Appreciating The Advise Of Others
One difficulty of planning travel is picking and choosing your “must sees.” I can stockpile a list so long, it’d be impossible to conquer it in a lifetime. On the other hand, there is something magical in listening to another person share their personal experience of a destination. You see it in their eyes, which sort of glaze over. You feel it in their soul, which beckons you to follow…. Essentially, this is how we wound up visiting these two Moorish destinations in Spain. Let me share our experience, maybe you’ll feel it too.
Ronda is a destination on many tourist “to do” lists, but somehow slipped from our radar. Thanks to Suzie & Peg’s heartfelt reminisces, Ronda made it on our list. Ronda’s Moorish roots are in the mountainous regions of Spain. Moors found (temporary) refuge during the Spanish Inquisitions in this region. I love the contrast of red warm brick and cool, whitewash stucco.
Ronda has ancient history dating as far back as Neolithic times (late stone age), as evidenced by cave drawings. Settled by early Celts (600BC), and then occupied by Phoenicians, Romans, the Visigoths, and Berbers, to name just a few. With this much history, it can be tricky to identify which tribe contributed what – were they Christian slaves who built these walls, or Moorish? Is that a Roman bridge, or. . . ? The city is divided by the Guadalevín River, which carves the deep El Tajo canyon.
Again, The Bullring
In Ronda, I lowered my defenses on the nature of the bullring.
Essentially following the rules of, “When in Rome…” I allowed myself to acknowledge the cultural, historical and, yes, even the art of bullfighting. I learned about the rural roots of gaming, essentially man vs beast, which evolved into a strategic way to introduce military recruits to combat. Then, add the element of controlling your horse while a half ton bull is charging… you just may have a military crew ready for all sorts of combat.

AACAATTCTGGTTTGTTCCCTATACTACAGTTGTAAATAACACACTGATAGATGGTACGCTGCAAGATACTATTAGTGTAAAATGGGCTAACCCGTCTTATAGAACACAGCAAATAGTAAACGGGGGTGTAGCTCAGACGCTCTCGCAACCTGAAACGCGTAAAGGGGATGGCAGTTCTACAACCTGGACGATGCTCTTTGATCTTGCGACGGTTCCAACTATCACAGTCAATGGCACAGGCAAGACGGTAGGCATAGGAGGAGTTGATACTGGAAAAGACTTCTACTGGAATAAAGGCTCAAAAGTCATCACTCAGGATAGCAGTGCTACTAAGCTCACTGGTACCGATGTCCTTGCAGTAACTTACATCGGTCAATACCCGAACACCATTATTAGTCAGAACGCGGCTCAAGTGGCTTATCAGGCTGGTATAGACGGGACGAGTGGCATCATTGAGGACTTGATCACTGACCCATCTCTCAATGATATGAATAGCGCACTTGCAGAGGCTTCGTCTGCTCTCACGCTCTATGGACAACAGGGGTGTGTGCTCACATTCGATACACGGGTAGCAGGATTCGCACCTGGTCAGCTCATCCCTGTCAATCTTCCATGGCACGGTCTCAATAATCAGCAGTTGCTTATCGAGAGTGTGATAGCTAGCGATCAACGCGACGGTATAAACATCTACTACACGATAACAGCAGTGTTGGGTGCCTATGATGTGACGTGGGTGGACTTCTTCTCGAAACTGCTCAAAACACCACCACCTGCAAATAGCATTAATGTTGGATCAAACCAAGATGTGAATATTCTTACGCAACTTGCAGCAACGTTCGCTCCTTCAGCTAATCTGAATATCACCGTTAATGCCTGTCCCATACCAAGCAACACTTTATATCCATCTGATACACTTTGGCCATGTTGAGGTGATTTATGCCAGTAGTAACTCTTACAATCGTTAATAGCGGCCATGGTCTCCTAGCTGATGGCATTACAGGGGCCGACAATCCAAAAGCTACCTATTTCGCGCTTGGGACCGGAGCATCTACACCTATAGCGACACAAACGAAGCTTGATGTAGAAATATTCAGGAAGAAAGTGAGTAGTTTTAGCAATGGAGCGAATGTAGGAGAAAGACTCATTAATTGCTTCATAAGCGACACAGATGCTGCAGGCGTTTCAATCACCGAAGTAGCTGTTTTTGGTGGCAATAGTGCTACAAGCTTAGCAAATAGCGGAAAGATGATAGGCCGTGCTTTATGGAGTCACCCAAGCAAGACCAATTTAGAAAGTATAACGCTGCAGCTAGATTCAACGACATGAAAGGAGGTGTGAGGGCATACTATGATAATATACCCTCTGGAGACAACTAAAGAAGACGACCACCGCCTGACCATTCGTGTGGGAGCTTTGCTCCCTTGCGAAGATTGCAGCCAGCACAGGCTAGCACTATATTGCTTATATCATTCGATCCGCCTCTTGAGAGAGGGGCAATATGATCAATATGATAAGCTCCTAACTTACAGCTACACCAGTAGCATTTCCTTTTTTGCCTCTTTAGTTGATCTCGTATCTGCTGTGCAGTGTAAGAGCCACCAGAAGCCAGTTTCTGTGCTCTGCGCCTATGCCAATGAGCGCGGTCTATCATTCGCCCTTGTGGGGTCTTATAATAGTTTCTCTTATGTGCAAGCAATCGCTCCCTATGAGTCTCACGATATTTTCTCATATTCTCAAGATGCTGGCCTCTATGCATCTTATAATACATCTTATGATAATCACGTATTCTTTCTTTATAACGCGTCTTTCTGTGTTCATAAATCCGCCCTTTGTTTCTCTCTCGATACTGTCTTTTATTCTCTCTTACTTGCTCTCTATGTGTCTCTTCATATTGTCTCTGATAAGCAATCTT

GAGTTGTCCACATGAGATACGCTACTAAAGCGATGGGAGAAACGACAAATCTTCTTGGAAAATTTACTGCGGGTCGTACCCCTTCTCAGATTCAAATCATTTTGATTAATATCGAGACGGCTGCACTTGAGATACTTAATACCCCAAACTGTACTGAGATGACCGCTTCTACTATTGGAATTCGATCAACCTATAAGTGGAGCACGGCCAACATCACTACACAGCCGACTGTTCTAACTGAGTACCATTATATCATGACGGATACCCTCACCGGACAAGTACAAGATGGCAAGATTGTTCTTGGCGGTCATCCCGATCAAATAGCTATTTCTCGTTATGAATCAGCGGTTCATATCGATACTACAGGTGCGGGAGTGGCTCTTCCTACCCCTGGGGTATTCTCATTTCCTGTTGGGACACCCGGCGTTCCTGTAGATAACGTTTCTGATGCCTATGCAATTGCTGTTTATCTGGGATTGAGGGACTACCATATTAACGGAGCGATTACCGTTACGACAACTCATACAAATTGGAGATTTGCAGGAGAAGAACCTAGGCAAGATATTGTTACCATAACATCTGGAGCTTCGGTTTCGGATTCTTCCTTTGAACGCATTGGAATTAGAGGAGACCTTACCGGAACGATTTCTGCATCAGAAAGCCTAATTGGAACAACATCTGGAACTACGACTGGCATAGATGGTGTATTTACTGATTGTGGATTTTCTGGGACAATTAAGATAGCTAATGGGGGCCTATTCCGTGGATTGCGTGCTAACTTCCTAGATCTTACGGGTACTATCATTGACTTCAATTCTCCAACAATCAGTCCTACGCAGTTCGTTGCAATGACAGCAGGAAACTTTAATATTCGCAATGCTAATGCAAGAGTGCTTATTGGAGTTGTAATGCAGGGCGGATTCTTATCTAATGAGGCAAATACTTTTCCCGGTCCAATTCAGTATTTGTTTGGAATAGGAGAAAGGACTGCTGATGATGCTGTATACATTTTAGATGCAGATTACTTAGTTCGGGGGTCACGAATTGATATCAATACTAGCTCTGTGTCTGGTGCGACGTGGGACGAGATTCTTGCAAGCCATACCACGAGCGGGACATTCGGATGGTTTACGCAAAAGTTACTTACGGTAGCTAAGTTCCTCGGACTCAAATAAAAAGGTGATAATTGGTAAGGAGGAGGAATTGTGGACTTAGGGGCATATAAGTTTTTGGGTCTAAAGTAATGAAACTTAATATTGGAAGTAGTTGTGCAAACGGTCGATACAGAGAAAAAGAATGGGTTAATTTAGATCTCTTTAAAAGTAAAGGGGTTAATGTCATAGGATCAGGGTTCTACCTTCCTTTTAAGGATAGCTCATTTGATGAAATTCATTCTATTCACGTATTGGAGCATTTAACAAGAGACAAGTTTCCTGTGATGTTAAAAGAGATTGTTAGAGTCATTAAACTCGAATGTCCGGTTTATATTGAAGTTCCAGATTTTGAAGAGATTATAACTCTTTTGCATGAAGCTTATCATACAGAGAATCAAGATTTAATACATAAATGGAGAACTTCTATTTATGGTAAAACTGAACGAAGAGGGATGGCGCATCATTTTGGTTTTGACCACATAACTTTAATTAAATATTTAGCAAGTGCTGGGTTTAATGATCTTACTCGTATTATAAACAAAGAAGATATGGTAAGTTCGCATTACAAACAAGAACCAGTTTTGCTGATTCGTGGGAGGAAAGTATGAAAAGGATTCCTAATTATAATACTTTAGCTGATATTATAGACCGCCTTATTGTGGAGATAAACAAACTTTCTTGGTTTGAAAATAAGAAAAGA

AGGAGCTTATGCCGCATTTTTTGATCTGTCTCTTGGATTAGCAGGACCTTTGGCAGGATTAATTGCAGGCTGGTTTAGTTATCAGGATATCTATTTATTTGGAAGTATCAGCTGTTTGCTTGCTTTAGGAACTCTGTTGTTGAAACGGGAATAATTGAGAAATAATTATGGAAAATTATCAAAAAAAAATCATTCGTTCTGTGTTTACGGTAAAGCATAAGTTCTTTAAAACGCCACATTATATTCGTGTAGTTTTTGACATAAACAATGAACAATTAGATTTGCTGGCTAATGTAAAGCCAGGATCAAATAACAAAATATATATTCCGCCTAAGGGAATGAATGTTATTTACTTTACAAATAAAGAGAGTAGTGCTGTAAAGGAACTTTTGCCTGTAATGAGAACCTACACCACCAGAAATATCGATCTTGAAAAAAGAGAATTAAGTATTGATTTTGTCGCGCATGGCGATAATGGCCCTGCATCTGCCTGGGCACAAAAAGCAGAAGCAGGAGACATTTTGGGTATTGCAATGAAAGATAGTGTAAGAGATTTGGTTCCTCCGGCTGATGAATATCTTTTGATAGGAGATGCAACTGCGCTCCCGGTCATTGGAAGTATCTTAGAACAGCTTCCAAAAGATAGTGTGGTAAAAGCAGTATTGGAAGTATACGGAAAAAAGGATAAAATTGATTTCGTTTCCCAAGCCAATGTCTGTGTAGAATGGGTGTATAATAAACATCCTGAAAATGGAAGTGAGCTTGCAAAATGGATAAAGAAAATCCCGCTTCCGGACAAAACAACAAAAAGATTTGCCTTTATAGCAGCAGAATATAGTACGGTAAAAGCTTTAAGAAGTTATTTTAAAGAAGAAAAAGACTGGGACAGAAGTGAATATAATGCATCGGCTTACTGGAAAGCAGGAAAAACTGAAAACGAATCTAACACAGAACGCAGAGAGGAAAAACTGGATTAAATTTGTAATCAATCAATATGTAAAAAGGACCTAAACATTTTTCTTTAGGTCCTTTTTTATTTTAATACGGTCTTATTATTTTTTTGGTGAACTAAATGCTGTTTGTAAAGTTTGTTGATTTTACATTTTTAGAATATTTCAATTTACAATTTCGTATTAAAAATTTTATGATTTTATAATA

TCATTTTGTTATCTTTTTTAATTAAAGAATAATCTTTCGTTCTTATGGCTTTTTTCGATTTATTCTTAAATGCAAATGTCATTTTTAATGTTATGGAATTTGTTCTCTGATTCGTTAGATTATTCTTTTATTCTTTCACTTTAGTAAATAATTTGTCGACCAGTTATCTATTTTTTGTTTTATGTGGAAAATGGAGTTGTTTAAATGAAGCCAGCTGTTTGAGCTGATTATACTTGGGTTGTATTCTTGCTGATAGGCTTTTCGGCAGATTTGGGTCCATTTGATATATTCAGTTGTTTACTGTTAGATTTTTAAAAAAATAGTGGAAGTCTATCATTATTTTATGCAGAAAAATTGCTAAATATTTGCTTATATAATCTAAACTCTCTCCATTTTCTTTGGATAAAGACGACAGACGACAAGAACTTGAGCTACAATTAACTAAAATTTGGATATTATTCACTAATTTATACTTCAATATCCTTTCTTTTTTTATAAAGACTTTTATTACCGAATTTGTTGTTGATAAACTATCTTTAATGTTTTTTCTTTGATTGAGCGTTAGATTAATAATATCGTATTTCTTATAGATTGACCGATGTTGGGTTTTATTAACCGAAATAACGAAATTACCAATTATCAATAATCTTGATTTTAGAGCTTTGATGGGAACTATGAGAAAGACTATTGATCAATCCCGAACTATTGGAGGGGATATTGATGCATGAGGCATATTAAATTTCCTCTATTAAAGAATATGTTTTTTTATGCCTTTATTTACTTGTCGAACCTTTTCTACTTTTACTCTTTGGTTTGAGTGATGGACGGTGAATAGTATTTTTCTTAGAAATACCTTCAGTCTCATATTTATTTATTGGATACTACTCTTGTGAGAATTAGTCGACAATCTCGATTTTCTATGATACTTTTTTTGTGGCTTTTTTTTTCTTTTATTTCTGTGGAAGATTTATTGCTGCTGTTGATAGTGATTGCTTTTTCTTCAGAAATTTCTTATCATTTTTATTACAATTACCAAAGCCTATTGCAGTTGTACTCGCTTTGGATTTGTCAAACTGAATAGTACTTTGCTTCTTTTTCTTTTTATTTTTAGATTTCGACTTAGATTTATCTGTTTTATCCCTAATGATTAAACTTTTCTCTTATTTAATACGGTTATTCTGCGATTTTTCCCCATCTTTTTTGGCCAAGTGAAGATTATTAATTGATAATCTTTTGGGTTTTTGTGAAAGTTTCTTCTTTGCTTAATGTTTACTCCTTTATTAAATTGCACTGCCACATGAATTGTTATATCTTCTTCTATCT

My favorite part of the tour was the poster art. Every year the village of Ronda commissions a contemporary artist to portray the Bullfight Festivities. Here are a few:The tour displayed the original pieces of art, which were by far, more moving. My images are from posters which are plastered in almost every Ronda establishment.
Situated in the foothills of southern Spain’s Sierra Nevada mountains, is the city of Granada. It also has a long, twisted history of rise, fall, bombing and abandonment. This realm of Spain experienced an extraordinary span of peace, relative to anything else of its time, 700 years (roughly 750AD to 1492) Jews, Muslims and Christians lived, worked, and traded together, in harmony. Imagine. Thanks to some wisdom from Greta, who was experiencing Spain just 3 weeks ahead of us, we added this destination onto our “must see” list.
Granada is best known for the Alhambra, a palace and fortress developed during the Nasrid Dynasty (1228-1492.) During our tour, I picked up a couple new architectural terms: spandrel and mocárabe.
Here are a couple examples of mocárabe
If you haven’t already noticed, this architecture has a mission to cover every possible space with decoration.
Generally, it is script such as a poem, or a testimony to Allah. It may also be vegetation or geometric design, but it is never an animal or human figure.
The Beauty of Alhambra’s Water
Water was usually in short supply, so the technology to keep all palace pools, baths and fountains full, had to be expensive and difficult. If I understand my facts correctly, the intent of these lovely pools and gardens were an attempt of creating a little bit of “heaven on earth.”
I have to admit, it was pretty heavenly.